Sanjuro (Akira Kurosawa, Japan, 1962)

A terrific film that vaults into the first rank of my favourite Kurosawa’s alongside Ran, Rashomon, High and Low and Rhapsody in August. Toshiro Mifune is an absolute delight here as the scruffy, indolent, but-light-years-ahead-of-everyone-else warrior who rescues a bunch of witless samurai and then cleans up their corruption difficulties in local government. Two things I loved about his character; first, that he’d rather use his brains than rush in and kill everyone (an attractive trait that undergoes a brilliant and scary reversal when the rash actions of the samurai he’s befriended forces him to slaughter an entire roomful of enemy soldiers in one breathtaking sequence), and second, Mifune’s marvellous physical presence.

Constantly yawning and scratching himself, with a series of fed up facial expressions hilariously well deployed, Sanjuro’s’s purposeful when needs be but otherwise he’s like a cat that just wants to go off and snooze. For me one of the most delightful moments in the film is the scene where the other samurai run in and out of his room in a panic as an irritable Sanjuro moves from one corner to another trying to get some sleep. Mifune’s performance – even if it owes something to the previous years Yojimbo is a great creation and I love that the one thing that rattles his otherwise invincible demeanour is the presence of women – specifically the elderly wife and daughter of the kidnapped Lord, the former of whom admonishes Sanjuro about using too much violence(!) and puts a distinctively feminine spin on the final rescue. All of this in ways that only serve to underline that under that scruffy, bad tempered surface Sanjuro is  – just as he was in Yojimbo – a thoroughly honourable individual.

And as good as Mifune is he’s matched here as he was in Yojimbo by the great Tatsuya Nakadai (Sword of Doom, Goyokin) as his nemesis. Even if you haven’t seen Sanjuro you may have heard about the final duel between them, about how it may well be the briefest ever filmed, it must certainly be the bloodiest (that fashion for blood spurting like a geyser from the human body? It all began here) and it’s a truly show-stopping moment. Elsewhere Kurosawa gets great performances from the actors playing the naive samurai. Best of all is just how tight the story is. From the opening scene everything clicks with the kind of ease and clarity one suspects could only have come from a great deal of hard work. Perfectly paced at 95 minutes there isn’t a shot or line that feels wasted. Sanjuro seems to get dismissed by some on the grounds that because it has so much humour it’s therefore ‘lightweight’. I think this is very unfair because hard as it is to make a great drama it’s even harder to do so in the guise of a comedy. To deal with serious themes in a light hearted manner, to be able to pivot from comedy to drama as Kurosawa does so effortlessly here, seems to me the mark of a real master. So I think Sanjuro is pretty great and it would make the perfect intro for those new to Kurosawa.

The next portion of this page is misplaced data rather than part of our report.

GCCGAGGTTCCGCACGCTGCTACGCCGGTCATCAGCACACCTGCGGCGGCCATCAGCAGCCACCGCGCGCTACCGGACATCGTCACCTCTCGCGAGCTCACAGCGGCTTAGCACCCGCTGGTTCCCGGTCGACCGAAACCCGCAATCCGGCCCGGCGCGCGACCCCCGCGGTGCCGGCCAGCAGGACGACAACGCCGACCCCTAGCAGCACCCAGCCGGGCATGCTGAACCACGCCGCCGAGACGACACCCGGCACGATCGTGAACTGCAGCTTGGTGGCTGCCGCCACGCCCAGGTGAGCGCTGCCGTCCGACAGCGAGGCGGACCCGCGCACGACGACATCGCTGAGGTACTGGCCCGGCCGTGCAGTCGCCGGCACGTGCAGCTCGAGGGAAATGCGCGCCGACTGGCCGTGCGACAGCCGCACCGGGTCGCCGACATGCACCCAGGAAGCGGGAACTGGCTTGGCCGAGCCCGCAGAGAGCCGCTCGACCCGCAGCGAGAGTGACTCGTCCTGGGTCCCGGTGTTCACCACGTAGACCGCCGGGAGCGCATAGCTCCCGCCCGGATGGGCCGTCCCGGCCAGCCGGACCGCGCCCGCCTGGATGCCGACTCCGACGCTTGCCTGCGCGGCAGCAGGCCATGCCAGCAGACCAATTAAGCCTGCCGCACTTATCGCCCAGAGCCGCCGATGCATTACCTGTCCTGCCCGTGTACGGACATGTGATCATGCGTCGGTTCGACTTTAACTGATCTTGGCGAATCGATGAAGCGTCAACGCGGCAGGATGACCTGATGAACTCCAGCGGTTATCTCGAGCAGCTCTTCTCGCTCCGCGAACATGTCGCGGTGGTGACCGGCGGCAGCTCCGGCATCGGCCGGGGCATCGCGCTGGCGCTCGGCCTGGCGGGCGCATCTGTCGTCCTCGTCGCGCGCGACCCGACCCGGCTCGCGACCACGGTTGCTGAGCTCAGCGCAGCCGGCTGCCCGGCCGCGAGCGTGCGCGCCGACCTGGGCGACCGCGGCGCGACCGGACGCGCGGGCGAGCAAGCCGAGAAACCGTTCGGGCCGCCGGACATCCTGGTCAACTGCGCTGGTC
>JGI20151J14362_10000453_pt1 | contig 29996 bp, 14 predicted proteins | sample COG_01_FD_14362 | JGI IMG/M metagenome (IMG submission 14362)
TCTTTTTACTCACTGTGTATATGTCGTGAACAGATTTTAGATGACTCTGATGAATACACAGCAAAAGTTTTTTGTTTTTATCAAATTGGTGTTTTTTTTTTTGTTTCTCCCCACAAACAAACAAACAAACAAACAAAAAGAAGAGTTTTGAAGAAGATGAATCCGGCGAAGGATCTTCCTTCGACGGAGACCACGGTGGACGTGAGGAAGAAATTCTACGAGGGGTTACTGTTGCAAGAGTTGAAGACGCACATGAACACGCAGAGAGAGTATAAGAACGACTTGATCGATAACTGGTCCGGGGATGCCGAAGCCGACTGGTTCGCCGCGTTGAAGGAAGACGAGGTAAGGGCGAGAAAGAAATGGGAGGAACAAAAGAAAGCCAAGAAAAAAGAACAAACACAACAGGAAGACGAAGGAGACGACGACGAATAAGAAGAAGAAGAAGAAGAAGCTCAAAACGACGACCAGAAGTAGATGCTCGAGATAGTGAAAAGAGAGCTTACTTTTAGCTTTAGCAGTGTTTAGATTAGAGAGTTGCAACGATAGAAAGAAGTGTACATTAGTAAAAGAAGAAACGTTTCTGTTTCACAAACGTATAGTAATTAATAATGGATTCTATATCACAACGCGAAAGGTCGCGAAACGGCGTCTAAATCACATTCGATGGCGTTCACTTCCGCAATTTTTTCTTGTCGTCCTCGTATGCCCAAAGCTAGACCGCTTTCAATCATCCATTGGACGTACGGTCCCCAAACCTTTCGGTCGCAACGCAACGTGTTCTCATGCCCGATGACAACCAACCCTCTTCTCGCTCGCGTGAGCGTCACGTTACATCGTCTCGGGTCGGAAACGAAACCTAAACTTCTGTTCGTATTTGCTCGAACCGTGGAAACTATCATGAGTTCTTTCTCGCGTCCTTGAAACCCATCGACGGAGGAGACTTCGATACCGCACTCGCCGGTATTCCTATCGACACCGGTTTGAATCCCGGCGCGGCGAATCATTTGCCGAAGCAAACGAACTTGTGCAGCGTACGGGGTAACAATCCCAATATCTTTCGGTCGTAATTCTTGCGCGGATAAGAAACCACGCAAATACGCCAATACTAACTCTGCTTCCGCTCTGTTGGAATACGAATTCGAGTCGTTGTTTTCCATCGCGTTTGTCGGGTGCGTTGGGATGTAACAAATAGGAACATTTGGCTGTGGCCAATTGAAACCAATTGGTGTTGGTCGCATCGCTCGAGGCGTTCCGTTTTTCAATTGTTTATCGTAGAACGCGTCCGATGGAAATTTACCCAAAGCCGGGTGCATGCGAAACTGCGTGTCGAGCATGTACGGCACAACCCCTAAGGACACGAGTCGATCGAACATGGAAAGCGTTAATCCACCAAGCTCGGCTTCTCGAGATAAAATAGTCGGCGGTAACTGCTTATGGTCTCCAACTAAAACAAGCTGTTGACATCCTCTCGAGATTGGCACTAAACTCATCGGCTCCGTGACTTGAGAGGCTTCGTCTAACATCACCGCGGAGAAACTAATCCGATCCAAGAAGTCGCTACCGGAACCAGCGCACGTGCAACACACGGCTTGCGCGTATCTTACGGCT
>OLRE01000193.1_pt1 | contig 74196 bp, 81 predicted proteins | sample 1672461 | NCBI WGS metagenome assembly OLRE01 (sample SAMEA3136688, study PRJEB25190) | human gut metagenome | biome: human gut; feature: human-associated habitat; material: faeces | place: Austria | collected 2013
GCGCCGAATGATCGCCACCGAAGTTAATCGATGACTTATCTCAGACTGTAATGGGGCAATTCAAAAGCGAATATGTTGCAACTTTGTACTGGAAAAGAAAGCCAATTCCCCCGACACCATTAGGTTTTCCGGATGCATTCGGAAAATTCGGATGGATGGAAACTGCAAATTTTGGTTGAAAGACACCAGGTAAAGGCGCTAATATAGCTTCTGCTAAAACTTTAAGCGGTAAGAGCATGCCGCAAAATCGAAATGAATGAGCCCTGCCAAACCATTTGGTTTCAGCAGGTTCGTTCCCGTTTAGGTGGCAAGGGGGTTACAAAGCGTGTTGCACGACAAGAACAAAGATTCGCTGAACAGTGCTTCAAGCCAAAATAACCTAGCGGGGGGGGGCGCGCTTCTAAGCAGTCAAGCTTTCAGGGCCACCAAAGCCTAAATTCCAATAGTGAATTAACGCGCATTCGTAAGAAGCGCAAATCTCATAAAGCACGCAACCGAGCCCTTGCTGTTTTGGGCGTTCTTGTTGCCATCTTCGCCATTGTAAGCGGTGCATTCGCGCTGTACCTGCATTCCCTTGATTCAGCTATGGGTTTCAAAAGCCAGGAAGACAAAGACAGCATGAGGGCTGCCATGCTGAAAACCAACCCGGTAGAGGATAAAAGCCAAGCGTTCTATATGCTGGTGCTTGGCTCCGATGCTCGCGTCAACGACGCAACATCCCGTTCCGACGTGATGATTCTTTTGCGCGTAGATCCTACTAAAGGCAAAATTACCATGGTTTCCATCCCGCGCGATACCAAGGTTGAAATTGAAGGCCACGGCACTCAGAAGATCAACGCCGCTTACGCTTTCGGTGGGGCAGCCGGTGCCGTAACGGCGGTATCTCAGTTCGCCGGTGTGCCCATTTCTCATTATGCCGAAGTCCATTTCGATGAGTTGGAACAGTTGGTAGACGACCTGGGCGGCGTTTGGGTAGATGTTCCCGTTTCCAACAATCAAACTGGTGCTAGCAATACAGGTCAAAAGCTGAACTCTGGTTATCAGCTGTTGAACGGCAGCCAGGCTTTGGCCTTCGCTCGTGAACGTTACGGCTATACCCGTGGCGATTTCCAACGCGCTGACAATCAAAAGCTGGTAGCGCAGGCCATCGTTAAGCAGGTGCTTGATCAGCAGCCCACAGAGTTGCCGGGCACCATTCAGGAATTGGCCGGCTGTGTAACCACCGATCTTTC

Blue Christmas (Kihachi Okamoto, Japan, 1978)

Witnesses to worldwide UFO sightings find their blood turning blue. They become the scapegoats for an orchestrated campaign of hysteria and violence. But orchestrated by whom? A reporter for Japanese TV (Tatsuya Nakadai) sets out to uncover the truth.

The ghosts of WW2 are never far from the work of Okamoto – a University graduate whose entire class was drafted into the Pacific war in 1943 and of whom Okamoto was one of its few survivors – but Blue Christmas represents something of a departure. For starters it’s not a war pic but a glossy, contemporary SF/globe-trotting conspiracy thriller not a million miles away from Fukasaku’s Virus and its drama is fueled not by a Japanese experience of the war but a European one, namely The Holocaust. So, as Nakadai’s reporter travels from Japan to New York in search of a missing scientist and hears tales of secret facilities in which people with blue blood have been interrogated and then lobotomized to stop them talking, of Siberian concentration camps and underground resistance movements, the film shows promise. The sense of constant surveillance and menacing figures in shades who seem to know our hero’s every move conjures up agreeable echoes of The Parallax View and Three Days of the Condor. But too many undeveloped sub-plots ultimately weaken the drama.

Just to give you some examples of those; Nakadai finds himself exiled to Paris with his family after his superiors shut down his investigation. A promising young actress is framed for drug taking and later commits suicide after Nakadai carelessly lets slip to his boss that there’s a rumour she has blue blood. UFO sightings continue to increase as vast swarms of saucer and cigar-shaped objects are seen around the world. An elite soldier in the Japanese military discovers one of his comrades is now a member of an underground resistance movement after his own blood turned blue. Oh, and there’s bizarre American rock band called The Humanoids who preach about an imminent alien invasion, about something major happening on Christmas Eve and whose song Blue Christmas is topping the charts everywhere. Now any one (or two, or three, or four!) of these stories would be sufficient to explore Okamoto’s chosen themes of prejudice and global media manipulation (it’s a sign of the times that after all those Japanese pro-UN disaster movies of the past decades, that same organization is shown here in a distinctly darker light) but even though I had no problem with the film’s hefty 123 min runtime the sheer number of sub-plots can’t disgise the fact that the film lacks a proper focus.